This blog post is written in response to T-SQL Tuesday hosted by Steve Jones.
Steve raised a very interesting question; every DBA and Database Developer has already faced this situation. When I read the topic, I felt that I can write several different examples here. Today, I will cover this scenario, which seems quite amusing.
Earlier this year, I was working on SQL Server Performance Tuning consultancy; I had faced very interesting situation. No matter how much I attempt to reduce the fragmentation, I always end up with heavy fragmentation on the server. After careful research, I figured out that one of the jobs was continuously Shrinking the Database – which is a very bad practice. I have blogged about my experience over here SQL SERVER – SHRINKDATABASE For Every Database in the SQL Server.
I removed the incorrect shrinking process right away; once it was removed, everything continued working as it should be. After a couple of days, I learned that one of their DBAs had put back the same DBCC process. I requested the Senior DBA to find out what is going on and he came up with the following reason: “Business Requirement.” I cannot believe this! Now, it was time for me to go deep into the subject.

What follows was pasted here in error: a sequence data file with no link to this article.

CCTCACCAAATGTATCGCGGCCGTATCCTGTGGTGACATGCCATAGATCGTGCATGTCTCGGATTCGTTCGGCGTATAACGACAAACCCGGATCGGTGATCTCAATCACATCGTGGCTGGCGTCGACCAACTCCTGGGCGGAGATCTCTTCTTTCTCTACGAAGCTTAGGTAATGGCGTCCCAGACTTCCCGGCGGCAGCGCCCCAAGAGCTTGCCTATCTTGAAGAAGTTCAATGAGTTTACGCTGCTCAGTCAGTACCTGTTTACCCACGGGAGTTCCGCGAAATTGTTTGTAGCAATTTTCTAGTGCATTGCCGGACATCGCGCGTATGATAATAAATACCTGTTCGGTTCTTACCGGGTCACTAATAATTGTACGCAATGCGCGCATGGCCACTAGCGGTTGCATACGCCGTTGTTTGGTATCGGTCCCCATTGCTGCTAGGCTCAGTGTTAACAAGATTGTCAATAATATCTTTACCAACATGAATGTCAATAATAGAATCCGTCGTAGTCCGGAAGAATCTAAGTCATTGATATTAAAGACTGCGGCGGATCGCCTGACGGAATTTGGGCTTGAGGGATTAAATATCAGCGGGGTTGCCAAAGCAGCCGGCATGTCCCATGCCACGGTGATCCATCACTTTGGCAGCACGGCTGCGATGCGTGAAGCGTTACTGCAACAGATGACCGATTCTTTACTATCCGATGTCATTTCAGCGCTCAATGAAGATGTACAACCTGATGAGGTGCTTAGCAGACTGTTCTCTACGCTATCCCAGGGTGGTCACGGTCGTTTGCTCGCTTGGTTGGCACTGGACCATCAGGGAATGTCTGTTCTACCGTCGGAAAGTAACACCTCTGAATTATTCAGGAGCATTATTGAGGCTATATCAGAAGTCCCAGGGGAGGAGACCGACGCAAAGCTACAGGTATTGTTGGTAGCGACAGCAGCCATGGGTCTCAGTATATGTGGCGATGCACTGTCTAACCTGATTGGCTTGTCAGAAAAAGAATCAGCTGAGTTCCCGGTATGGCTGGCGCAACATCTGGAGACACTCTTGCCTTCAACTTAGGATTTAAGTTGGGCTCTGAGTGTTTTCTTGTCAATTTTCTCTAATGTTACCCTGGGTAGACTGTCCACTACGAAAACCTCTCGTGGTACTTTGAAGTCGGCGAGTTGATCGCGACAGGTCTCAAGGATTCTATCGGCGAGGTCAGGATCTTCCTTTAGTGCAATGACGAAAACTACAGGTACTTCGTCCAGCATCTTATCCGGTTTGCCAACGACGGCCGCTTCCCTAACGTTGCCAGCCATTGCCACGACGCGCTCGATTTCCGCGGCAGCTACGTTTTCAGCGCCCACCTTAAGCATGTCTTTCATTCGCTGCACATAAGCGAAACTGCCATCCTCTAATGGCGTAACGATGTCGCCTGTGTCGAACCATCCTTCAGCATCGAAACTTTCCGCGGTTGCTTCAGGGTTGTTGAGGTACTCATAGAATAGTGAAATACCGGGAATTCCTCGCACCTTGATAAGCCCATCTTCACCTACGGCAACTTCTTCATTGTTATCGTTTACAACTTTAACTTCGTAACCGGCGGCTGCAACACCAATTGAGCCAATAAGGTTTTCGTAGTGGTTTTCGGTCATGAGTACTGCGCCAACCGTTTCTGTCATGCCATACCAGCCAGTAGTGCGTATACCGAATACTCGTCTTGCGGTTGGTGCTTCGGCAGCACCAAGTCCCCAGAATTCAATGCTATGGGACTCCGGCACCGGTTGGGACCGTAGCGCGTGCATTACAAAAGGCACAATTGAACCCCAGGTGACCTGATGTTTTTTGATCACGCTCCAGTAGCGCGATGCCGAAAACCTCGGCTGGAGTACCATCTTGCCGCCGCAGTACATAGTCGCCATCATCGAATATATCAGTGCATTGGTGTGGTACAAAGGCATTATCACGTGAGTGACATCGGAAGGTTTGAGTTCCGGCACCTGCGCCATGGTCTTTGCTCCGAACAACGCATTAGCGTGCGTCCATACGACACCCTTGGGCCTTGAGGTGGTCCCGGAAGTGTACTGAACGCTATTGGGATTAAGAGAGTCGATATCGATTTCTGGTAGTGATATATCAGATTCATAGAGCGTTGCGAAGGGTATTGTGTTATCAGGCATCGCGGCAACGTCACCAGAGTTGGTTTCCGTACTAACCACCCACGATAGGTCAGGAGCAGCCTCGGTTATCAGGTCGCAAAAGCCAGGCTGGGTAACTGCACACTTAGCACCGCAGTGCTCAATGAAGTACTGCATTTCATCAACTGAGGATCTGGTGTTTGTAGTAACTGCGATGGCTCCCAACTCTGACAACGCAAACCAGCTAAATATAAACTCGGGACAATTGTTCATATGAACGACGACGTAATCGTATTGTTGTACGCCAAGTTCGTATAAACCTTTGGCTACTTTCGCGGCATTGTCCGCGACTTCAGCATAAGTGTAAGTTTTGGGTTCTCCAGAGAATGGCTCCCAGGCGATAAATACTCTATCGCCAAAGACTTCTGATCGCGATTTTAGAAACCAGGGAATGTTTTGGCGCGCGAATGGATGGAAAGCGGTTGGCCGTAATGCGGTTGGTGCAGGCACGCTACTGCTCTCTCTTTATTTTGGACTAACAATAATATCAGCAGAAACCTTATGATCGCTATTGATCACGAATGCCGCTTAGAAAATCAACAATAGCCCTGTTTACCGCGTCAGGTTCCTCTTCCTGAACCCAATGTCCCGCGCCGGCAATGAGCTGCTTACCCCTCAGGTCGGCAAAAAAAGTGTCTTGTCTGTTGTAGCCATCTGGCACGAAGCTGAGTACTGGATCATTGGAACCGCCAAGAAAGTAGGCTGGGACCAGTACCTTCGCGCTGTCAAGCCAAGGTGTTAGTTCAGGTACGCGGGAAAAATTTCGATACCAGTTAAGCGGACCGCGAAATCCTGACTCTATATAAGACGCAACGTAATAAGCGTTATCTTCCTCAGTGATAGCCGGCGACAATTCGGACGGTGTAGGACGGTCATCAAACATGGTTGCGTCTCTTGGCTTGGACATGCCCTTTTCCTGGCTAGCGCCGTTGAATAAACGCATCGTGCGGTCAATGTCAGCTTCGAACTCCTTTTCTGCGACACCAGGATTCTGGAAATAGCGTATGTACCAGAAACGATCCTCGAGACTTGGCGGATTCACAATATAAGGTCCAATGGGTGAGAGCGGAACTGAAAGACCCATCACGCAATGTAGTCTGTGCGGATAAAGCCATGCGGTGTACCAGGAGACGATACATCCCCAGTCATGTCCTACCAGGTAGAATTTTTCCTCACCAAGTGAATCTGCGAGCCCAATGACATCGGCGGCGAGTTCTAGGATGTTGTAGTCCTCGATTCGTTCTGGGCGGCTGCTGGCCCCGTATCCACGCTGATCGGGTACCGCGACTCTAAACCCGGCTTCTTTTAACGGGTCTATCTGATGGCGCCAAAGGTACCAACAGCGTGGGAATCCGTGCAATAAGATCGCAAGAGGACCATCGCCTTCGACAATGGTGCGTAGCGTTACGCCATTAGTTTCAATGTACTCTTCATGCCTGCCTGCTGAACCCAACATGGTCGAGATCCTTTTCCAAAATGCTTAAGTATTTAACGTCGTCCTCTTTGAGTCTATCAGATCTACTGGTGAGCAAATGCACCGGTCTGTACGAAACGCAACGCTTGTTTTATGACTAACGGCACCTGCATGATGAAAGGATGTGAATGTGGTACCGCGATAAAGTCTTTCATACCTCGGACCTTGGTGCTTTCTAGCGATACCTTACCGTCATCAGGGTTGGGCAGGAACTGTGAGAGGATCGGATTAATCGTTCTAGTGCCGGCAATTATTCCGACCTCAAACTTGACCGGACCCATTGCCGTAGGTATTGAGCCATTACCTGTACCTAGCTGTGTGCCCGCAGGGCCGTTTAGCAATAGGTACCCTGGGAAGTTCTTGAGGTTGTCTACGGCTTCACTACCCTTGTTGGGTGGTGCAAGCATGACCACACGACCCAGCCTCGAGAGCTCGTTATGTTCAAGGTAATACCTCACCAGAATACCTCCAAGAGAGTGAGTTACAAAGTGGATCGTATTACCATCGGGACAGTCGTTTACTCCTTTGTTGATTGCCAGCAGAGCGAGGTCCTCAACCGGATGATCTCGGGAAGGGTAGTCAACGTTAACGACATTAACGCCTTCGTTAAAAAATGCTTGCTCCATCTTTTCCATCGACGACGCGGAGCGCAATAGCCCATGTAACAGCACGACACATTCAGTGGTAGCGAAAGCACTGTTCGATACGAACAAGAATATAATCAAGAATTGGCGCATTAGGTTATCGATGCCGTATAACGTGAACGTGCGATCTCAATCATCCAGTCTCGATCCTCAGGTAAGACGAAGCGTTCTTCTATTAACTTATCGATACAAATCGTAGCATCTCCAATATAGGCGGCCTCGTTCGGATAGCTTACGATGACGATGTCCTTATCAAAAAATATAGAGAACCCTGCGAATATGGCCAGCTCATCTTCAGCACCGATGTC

Moreover, it had become necessary to understand the need. After talking to the concerned people here, I understood what they needed. Please read the exact business need in their own language.
The Shrinking “Business Need”
“We shrink the database because if we take backup after shrinking the database, the size of the same is smaller. Once we take backup, we have to send it to our remote location site. Our business requirement is that we need to always make sure that the file is smallest when we transfer it to remote server.”
The backup is not affected in any way if you shrink the database or not. The size of backup will be the same. After a couple of the tests, they agreed with me. Shrinking will create performance issues for the same as it will introduce heavy fragmentation in the database.
The Real Solution
The real business need was that they needed the smallest possible backup file. We finally implemented a quick solution which they are still using to date. The solution was compressed backup. I have written about this subject in detail few years before SQL SERVER – 2008 – Introduction to New Feature of Backup Compression. Compressed backup not only creates a small filesize but also increases the speed of the database as well.
Reference: Pinal Dave (http://blog.SQLAuthority.com)